DENTON (KFDX/KJTL) — The list of Grammy-nominated artists from Wichita Falls is a short one, but it includes four men who used to walk the halls of Rider, Old High, and Henrietta.

Nearly 30 years after they started in 1994, the boys in Bowling For Soup are still making music, releasing their eleventh studio album in March 2022.

KFDX Digital Reporter Josh Hoggard spoke with Bowling For Soup’s frontman, Jaret Reddick, on Thursday, October 13, 2022. They started all the way at the beginning of Bowling For Soup’s story when they were just four Wichita Falls area high school kids starting a band.

“Honestly, it was just something to do for us,” Reddick said. “Wichita Falls is a nice sized town, but there’s not a lot to do, and there’s a lot of trouble to get into, and this is the 90s.”

Reddick and his buddies, Chris Burney, Lance Morrill, and Erik Chandler are the founding members of Bowling for Soup, but they all started out in different bands.

“Chris used to run a little coffee house over on Grant Street,” Reddick said. “It was called the Refuge. He could get really great bands to come through, but he also gave local bands a place to play.”

Reddick and Morrill were in a band. Morrill also had a band with Burney and Chandler. When both bands broke up, the four remaining members of those two bands started a new one.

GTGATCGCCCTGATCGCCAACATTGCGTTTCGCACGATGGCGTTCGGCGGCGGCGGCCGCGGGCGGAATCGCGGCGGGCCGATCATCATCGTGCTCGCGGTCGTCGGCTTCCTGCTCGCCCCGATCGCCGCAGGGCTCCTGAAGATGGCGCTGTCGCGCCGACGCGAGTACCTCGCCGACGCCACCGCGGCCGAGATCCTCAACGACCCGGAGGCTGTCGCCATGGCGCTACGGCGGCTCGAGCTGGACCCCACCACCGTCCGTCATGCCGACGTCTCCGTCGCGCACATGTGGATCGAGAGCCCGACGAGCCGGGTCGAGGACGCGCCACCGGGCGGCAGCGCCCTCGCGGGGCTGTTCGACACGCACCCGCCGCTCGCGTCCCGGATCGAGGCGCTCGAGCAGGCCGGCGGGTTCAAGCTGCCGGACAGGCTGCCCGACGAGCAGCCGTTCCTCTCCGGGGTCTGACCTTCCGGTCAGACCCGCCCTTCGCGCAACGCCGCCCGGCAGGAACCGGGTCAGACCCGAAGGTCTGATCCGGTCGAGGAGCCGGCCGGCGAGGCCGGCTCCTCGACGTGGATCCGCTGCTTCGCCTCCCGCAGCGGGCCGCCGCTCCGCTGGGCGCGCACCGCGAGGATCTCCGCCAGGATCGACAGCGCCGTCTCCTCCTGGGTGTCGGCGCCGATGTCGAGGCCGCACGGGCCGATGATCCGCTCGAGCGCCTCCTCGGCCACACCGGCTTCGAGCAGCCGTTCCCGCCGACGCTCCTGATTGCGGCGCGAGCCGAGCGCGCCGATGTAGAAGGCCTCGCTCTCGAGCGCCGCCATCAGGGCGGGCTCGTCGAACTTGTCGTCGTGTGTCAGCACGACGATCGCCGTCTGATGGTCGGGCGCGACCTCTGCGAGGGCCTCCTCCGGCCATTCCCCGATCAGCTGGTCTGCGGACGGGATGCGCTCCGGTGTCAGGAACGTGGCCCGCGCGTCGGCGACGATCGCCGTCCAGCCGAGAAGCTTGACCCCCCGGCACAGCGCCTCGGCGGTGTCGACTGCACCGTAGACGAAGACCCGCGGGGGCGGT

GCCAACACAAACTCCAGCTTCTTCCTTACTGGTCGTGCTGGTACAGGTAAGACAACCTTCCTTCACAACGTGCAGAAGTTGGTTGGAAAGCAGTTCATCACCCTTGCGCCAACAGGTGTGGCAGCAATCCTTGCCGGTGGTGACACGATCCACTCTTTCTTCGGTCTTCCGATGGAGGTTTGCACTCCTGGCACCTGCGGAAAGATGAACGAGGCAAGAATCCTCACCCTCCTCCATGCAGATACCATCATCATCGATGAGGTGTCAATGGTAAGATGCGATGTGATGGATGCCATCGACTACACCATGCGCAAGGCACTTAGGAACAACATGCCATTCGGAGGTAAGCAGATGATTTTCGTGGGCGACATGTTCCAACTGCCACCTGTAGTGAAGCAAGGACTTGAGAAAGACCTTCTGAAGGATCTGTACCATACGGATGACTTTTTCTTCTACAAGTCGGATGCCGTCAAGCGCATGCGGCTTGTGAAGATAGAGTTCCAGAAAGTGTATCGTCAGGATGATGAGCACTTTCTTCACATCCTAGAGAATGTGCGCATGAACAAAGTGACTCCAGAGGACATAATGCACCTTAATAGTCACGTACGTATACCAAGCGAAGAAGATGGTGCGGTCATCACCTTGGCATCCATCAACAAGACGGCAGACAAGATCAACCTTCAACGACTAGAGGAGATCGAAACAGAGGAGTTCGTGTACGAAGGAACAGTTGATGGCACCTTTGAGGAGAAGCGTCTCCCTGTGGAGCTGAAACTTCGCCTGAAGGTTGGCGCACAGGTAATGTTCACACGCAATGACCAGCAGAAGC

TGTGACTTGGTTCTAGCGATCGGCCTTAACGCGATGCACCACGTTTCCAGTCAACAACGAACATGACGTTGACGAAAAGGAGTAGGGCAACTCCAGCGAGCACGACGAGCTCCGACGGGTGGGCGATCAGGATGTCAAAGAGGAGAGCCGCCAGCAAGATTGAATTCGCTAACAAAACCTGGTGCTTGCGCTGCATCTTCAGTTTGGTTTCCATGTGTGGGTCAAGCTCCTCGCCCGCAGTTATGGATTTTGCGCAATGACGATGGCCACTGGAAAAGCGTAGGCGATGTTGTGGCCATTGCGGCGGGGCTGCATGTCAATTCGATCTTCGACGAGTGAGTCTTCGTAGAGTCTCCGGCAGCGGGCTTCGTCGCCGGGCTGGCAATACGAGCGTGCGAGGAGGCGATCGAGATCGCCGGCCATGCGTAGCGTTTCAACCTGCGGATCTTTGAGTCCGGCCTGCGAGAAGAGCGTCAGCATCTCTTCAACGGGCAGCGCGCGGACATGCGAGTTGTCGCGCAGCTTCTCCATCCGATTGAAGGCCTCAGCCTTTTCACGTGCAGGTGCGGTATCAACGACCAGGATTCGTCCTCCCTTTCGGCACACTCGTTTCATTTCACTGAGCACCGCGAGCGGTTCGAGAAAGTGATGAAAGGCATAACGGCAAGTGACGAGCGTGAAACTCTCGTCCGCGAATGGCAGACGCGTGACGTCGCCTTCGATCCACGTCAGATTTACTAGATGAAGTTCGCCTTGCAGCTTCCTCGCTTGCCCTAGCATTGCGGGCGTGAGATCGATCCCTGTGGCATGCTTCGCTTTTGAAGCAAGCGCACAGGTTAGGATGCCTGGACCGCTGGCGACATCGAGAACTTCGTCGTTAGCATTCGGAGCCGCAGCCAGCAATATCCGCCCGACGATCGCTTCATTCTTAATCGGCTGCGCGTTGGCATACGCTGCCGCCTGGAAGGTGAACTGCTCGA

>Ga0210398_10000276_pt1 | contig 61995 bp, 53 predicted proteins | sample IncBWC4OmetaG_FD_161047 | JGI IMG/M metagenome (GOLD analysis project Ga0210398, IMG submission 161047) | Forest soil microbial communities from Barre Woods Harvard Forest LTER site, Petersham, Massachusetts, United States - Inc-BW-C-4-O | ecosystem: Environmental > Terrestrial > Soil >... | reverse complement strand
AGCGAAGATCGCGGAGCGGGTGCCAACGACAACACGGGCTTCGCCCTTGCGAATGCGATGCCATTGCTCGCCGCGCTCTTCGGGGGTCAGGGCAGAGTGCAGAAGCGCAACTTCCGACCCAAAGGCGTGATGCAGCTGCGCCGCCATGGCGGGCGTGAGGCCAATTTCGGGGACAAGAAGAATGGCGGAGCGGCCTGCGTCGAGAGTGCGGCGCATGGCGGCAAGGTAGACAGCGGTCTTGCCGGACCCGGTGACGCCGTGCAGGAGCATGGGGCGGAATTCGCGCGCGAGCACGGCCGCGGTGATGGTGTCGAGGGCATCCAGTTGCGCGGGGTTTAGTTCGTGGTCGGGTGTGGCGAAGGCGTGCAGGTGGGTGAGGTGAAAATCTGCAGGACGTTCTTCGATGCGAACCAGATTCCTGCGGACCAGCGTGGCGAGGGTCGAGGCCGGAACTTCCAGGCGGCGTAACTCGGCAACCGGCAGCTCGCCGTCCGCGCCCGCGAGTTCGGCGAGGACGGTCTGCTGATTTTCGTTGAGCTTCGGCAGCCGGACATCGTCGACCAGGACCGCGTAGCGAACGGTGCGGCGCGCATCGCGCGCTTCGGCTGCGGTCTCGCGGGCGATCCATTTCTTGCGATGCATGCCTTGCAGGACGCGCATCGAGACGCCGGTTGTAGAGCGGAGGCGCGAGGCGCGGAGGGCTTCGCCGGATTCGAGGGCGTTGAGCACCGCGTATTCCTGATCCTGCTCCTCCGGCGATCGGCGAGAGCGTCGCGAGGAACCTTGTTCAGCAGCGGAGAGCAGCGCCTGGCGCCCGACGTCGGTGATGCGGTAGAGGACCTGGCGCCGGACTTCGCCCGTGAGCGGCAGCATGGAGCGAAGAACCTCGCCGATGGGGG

“Bowling for Soup started in 1994 in a little shopping center there on Beverly Drive by Stanley’s #2,” Reddick said. “July 3, 1994, we played out at Memorial Stadium at the big fireworks display thing, and that was our very first show.”

A few years later, the guys moved to Denton, signed a record deal, and decided to go for it.

“We got signed to Jive Records,” Reddick said. “And our first… First major record label album did not do all that great.”

Despite a lack of commercial success, the band’s fan base kept growing. They started touring in Texas and Oklahoma. They kept writing and playing music.

And then, in 2002, one of their songs got picked up by a pop radio station. That song is called, “Girl All The Bad Guys Want”, Bowling For Soup’s first major hit.

“All of a sudden it was on pop radio everywhere,” Reddick said. “So in 2004, things definitely started changing. We had been in a van for nine years, then all of a sudden, we were in a tour bus, we were flying everywhere.”

That wasn’t all that changed in 2004. That’s the same year the band’s biggest hit to date was released, “1985”.

“1985 has had, I mean, it’s just… Release after release of people updating it to 1999, or 2005, or 2009,” Reddick said. “There’s two more that I know of that are coming out because I’m guesting on both of them, so that’s a really cool testament to that song, that people love it so much that they’re just like, ‘We need updated versions of this!'”

They’ve been rolling ever since, releasing their eleventh studio album just months ago. Reddick said they’re doing more now than they ever have.

“We’re doing more business now than ever,” Reddick said. “Our shows are bigger than they’ve ever been, and again I just think that’s a testament to the loyalty of the fans.”